Working The Program

GreySheeters Anonymous is not a passive solution to our eating problems. As our Group Purpose says, freedom from compulsive eating comes through “attaining and maintaining GreySheet abstinence, which we define as three weighed and measured meals a day from the GreySheet with nothing in between but black coffee, tea, or diet soda.” 

In order to attain abstinence, we need a sponsor, a copy of the GreySheet food plan, a measuring cup, a food scale, and a lot of willingness. 

The food plan itself not only provides practical guidance for grocery shopping and food preparation, but identifies several of the core aspects of the GSA program as it exists today:

As you can see from that list, abstinence takes work. However, the planning and preparation also give us something positive to focus on and to occupy the hours that we once filled with compulsive eating. 

A Practical and Spiritual Solution

At first it may seem like we spend so much time just weighing and measuring, shopping and chopping, that we can’t do any spiritual work. If we have experience of other fellowships, we may be concerned that we aren’t making spiritual progress in GreySheeters Anonymous.

The truth is that we are doing important spiritual work every time we write down our food and commit it to our sponsor, every time we weigh and measure our food, and every time we face a challenge to our abstinence and make a phone call instead of giving in to temptation.

When we do those things, we are working the first three of the Twelve Steps. 

We are admitting we are powerless over food by calling our sponsors to commit our food. 

That commitment both expresses and develops a belief that a power greater than ourselves can restore us to sanity

By putting our food onto a scale or into a measuring cup before we eat it, and eating only the food we commit in the amounts we commit, we are turning our will and our life over to the care of God as we understand Him

During our first 90 days of back-to-back abstinence, we learn the ins and outs of weighing and measuring and are freed from our cravings as a result. With freedom from the compulsion to eat, some of our sanity is restored.

Beyond Weighing and Measuring

However, the GreySheet itself reminds us that weighing and measuring is only a part of our program. At the bottom of the first panel there is a box with the following words printed in capitals for emphasis:

Remember...ours is a three-fold illness. These suggested eating plans can guide us on the physical level, but we need the 12 Steps to remember our recovery on the spiritual and emotional levels as well.

And again, after the list of foods and portions, there is another boxed section that begins

This is the food plan. It will get rid of the outer manifestation, fat. It is only a part of our program. The 12 Steps will take care of our living problems.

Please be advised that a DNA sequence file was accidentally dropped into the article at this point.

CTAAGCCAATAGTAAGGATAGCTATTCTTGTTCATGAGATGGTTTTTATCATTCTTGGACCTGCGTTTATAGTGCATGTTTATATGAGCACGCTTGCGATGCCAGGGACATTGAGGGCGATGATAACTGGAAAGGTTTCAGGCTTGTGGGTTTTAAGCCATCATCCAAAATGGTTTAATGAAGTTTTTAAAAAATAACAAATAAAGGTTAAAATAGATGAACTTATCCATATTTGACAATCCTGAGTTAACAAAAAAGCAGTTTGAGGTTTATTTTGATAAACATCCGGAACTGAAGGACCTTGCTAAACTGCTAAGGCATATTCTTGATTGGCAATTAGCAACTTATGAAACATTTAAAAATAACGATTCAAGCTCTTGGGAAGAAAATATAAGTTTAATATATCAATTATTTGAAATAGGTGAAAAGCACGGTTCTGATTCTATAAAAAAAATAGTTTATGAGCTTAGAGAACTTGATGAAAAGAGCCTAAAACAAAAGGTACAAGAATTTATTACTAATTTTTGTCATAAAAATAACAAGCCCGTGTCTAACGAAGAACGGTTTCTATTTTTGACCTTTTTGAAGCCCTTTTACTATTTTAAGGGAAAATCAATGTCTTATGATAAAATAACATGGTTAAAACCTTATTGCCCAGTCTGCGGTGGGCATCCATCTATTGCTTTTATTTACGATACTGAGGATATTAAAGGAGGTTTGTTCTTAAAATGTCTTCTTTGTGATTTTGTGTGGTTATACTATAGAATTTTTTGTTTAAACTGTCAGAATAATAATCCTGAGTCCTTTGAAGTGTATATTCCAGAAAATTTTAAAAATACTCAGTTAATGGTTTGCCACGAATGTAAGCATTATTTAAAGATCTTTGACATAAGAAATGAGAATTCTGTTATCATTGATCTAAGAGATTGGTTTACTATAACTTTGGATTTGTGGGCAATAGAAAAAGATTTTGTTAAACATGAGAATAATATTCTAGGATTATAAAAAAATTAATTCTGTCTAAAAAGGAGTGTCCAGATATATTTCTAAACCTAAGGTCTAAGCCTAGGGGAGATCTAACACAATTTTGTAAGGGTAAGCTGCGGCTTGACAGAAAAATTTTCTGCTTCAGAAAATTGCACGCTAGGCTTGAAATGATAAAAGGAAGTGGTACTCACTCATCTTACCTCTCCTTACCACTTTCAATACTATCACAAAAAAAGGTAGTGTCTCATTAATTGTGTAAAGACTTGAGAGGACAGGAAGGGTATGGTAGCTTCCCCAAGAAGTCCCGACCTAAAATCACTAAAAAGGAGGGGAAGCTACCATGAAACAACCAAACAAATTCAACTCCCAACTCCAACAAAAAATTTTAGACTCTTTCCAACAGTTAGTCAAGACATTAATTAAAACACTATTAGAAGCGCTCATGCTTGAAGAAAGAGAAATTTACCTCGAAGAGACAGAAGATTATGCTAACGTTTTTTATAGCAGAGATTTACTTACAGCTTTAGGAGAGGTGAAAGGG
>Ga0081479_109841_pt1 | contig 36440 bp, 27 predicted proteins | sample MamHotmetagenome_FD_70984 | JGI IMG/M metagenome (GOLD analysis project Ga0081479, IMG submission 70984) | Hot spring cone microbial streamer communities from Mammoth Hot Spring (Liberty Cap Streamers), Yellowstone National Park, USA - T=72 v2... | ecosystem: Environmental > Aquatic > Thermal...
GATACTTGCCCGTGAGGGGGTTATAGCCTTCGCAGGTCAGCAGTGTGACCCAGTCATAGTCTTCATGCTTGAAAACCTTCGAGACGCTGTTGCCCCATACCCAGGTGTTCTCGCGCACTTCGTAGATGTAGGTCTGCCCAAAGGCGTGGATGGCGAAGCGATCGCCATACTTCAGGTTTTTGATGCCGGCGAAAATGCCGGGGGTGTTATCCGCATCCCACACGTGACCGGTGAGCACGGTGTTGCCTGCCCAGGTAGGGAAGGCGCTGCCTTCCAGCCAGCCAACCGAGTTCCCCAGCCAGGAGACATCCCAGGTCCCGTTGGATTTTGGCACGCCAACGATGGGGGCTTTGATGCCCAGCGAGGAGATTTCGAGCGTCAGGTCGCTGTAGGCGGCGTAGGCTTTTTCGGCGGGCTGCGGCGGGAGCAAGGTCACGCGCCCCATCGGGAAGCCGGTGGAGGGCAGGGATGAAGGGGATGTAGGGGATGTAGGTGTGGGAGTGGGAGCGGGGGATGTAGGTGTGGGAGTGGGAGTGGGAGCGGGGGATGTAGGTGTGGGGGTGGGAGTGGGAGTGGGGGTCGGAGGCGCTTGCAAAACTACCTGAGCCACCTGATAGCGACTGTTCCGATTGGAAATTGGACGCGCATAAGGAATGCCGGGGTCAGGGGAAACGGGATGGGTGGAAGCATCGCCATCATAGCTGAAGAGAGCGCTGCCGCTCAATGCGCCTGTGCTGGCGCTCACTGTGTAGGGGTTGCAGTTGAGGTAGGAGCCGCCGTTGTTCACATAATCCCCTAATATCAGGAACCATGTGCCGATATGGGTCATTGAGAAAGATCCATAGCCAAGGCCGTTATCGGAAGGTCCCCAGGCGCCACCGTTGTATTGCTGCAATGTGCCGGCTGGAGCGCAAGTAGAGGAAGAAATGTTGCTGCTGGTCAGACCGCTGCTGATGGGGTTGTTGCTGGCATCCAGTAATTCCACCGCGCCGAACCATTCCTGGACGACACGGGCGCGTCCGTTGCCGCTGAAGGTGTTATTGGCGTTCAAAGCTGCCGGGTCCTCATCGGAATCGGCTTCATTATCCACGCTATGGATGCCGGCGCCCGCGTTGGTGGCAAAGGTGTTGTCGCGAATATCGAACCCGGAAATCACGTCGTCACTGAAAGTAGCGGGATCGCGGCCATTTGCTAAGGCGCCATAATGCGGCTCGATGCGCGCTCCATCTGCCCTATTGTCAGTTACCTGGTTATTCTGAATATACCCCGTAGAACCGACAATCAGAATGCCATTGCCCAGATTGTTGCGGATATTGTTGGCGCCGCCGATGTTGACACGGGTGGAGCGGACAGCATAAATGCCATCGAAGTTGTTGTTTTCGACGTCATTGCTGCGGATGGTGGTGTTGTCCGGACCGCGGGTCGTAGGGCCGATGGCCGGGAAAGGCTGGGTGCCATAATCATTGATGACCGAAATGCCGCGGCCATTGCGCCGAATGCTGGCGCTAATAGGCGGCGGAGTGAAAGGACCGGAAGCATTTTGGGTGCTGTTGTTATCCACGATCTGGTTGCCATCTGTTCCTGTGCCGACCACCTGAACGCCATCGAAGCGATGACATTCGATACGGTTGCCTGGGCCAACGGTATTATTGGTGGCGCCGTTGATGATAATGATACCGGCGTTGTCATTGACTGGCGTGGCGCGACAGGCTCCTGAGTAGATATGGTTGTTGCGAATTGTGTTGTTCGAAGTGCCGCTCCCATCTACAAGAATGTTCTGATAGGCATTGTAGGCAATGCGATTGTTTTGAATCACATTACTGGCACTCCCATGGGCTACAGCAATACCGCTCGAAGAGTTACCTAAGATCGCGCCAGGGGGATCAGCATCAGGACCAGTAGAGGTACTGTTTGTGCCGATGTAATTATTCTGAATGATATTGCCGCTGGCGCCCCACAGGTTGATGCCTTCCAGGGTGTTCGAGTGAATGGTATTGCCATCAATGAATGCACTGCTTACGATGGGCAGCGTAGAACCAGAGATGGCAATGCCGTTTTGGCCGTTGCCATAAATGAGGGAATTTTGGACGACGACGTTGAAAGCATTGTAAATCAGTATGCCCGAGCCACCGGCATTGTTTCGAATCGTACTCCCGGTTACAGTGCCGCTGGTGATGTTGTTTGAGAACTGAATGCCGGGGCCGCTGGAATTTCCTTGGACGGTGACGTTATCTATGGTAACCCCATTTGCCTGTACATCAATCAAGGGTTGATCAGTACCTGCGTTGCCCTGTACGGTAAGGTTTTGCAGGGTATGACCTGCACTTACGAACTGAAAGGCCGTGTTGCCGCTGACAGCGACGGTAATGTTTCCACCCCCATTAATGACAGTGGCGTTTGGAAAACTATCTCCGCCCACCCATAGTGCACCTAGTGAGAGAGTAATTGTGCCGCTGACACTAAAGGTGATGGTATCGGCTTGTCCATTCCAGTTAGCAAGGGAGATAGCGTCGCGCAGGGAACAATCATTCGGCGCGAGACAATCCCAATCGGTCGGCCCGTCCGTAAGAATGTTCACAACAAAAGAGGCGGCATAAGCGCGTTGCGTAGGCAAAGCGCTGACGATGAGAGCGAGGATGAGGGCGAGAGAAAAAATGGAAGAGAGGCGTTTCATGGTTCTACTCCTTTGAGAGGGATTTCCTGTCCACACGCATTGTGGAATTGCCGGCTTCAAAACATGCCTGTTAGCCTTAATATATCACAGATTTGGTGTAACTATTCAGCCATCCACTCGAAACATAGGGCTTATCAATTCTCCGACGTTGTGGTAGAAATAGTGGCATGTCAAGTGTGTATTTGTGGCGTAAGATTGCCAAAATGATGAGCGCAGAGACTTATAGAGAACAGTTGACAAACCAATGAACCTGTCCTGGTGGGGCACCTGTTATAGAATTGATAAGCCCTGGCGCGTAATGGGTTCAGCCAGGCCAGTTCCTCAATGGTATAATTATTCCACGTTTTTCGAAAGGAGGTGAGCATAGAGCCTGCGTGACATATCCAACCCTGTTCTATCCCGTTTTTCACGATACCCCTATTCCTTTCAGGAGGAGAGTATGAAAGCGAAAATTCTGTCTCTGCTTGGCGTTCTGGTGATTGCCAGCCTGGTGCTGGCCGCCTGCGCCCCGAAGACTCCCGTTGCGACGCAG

The GSA Group Purpose says “We explore, together, the utilization of the program of Alcoholics Anonymous in arresting compulsive eating.” The book Alcoholics Anonymous (generally known as the “The Big Book”) outlines that program beginning in Chapter 5, “How It Works.”  This is where we find the Twelve Steps and learn how to take Steps One through Four. Steps Five through Eleven occupy Chapter 6, “Into Action,” and  Chapter 7, “Working with Others,” addresses the Twelfth Step. The A.A. Twelve Steps and Twelve Traditions expands on the ideas in the Big Book.

GreySheeters Anonymous models itself closely on A.A. The A.A. “Big Book” explains us to ourselves and serves as an “owner’s manual” for compulsive eaters as well as alcoholics. But reading Alcoholics Anonymous is not enough to bring about the spiritual awakening necessary for long-term abstinence and recovery from compulsive eating. 

A "We" Program

Our Group Purpose makes it clear that we must explore A.A.’s program together. This is why we say that GSA is a “we program.” None of us can do it by ourselves. The Twelve Steps only work for us if we take them with other recovering compulsive eaters.

 At absolute minimum, we work this program with a sponsor, and many GSA members do follow the A.A. tradition of working the steps one-on-one with their sponsors. Others prefer to approach the steps as a group, expanding both the support and the accountability our sponsor provides. 

These groups are usually known by the acronym “AWOL,” which stands for A Way of Life, because GreySheet abstinence and the Twelve Steps are a way of life. They convene on a temporary basis so that members can work through the Twelve Steps together, starting at Step One and concluding with Step Twelve. 

Recovery for Life

Step Twelve enjoins us to “practice this program in all of our affairs.” As time goes on, we uncover new layers of understanding and become progressively more honest and open. We must live the Twelve Steps every day and often choose to take them formally more than once. As the Big Book reminds us, we are not cured of our addiction:

What we really have is a daily reprieve contingent on the maintenance of our spiritual condition. 

By the time we find GSA, we have already learned that it is not enough to reach our desired weight. Simply losing weight or fitting into a certain size of clothes never fixed our problems. Without abstinence, we were just as miserable when we were thin as when we were fat.

The GreySheeters Anonymous program addresses all three aspects of our disease of compulsive eating: physical, emotional, and spiritual. As long as we follow it, we never have to eat compulsively again. And along the way we discover that GreySheet abstinence is the “easier, softer way” that many of us sought unsuccessfully for years.

Keep coming back. It works if you work it!